It's hard to keep up with the news these days as things move so rapidly in this unprecedented and uncertain time. But there are also rays of hope. Companies are finding innovative ways to serve their customers, extending leniencies in terms of support and payment plans, or even finding new ways how their products and services can be applied in this new working environment.
Microsoft has trickled out several announcements over the last few weeks regarding their Windows 10 support model, release schedule changes, and more. While you might have seen one or two already, we will summarize all of them below because you have other things to do right now than read two dozen news articles.
Extension Of Windows 10 1709 Support To October 2020
Most enterprise IT teams are currently busy simply keeping the lights on and setting up their employees to work from home, putting any "non-essential" projects on hold. Although the vast majority of our customers who are still working through their initial Windows 10 migration are well on the way to completion, there are now going to be significant delays.
To help these customers out, Microsoft announced that it would delay the end-of-life of Windows 10 1709 to October 13, 2020 instead of the previously scheduled end date of April 14, 2020.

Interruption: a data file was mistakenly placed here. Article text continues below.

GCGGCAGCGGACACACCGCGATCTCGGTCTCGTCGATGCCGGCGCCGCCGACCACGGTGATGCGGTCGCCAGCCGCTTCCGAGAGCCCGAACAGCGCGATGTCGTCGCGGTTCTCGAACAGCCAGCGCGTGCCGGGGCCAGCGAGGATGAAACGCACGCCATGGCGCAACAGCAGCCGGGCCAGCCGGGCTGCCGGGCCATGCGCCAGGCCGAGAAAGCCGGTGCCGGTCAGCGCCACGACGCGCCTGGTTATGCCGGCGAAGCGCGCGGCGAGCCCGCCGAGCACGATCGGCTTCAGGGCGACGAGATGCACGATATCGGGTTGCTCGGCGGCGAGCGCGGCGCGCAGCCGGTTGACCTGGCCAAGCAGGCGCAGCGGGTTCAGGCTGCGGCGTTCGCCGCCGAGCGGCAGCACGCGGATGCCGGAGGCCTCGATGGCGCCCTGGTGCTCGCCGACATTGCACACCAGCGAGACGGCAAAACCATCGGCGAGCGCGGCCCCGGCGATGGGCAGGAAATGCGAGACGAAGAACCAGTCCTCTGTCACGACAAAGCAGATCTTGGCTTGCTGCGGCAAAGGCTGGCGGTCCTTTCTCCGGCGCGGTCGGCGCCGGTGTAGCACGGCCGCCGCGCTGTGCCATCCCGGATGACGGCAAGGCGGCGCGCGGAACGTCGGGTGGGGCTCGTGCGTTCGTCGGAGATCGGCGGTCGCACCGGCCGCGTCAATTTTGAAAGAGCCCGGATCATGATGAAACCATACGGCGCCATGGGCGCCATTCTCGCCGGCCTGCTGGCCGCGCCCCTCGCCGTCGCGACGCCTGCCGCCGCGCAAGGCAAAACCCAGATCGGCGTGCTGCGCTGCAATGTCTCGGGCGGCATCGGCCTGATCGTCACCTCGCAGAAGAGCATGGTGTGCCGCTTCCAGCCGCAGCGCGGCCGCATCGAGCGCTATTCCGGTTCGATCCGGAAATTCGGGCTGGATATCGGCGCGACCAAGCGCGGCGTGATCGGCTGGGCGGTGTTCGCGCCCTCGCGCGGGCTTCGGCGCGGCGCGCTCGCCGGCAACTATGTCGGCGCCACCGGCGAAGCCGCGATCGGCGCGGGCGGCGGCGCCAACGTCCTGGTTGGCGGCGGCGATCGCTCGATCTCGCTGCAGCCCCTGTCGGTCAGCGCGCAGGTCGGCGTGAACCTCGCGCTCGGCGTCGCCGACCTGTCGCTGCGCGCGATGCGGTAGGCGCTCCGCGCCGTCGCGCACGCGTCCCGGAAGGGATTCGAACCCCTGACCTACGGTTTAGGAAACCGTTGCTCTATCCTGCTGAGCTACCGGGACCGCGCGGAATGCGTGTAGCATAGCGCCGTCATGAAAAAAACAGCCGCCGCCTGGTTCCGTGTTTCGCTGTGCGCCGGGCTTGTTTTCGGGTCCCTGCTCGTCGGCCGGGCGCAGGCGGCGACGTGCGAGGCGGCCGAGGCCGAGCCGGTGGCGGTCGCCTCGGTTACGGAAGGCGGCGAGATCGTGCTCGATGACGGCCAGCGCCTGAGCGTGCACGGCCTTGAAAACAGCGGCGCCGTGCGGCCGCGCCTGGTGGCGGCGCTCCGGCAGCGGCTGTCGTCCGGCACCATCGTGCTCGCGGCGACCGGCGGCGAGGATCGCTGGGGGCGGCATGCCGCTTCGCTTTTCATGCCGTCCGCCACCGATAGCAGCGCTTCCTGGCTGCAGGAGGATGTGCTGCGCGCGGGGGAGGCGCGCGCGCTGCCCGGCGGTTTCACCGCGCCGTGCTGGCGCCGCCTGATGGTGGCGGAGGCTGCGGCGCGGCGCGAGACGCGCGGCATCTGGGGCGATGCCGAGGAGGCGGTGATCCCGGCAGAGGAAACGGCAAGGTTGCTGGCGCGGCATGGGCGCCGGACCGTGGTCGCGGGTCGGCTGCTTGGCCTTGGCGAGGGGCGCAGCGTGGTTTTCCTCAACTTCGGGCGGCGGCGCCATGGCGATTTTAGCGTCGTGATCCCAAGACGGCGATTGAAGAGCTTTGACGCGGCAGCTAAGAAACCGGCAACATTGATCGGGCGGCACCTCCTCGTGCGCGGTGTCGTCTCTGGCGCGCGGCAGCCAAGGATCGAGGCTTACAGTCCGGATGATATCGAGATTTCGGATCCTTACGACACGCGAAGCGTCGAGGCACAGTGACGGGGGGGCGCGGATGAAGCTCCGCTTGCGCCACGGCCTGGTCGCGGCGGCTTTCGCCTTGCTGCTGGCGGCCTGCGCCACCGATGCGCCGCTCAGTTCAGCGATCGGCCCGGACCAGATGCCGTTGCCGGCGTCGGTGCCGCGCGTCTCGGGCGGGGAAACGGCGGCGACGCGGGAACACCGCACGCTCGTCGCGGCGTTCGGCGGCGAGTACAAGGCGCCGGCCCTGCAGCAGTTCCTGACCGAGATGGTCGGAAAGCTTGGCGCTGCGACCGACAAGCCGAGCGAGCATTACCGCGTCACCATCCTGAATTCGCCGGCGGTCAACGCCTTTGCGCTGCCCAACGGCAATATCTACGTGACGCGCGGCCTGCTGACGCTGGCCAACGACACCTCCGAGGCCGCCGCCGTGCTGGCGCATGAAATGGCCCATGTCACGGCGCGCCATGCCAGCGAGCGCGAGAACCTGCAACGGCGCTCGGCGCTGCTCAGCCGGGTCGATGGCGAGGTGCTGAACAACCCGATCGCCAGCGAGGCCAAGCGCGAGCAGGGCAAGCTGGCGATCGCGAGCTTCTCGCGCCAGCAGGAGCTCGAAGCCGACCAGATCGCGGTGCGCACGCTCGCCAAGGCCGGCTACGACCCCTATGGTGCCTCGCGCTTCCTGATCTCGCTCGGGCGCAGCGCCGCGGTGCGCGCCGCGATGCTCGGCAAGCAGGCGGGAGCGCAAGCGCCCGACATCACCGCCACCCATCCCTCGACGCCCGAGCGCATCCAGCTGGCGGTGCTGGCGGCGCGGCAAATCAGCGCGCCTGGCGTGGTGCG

We have been evaluating the public health situation, and we understand the impact this is having on you, our valued customers. To ease one of the many burdens you are currently facing, and based on customer feedback, we have decided to delay the scheduled end of service date for the Enterprise, Education, and IoT Enterprise editions of Windows 10, version 1709. This means devices will receive monthly security updates only from May to October. The final security update for these editions of Windows 10, version 1709 will be released on October 13, 2020 instead of April 14, 2020.
This decision was received by customers with sighs of relief and appreciation for the software giant's thoughtfulness. Interestingly, this makes 1709 the first Windows 10 version to receive three years of support. If you want to take advantage of this, you can receive your security updates through Windows Update, Windows Server Update Services, and the Microsoft Update Catalog.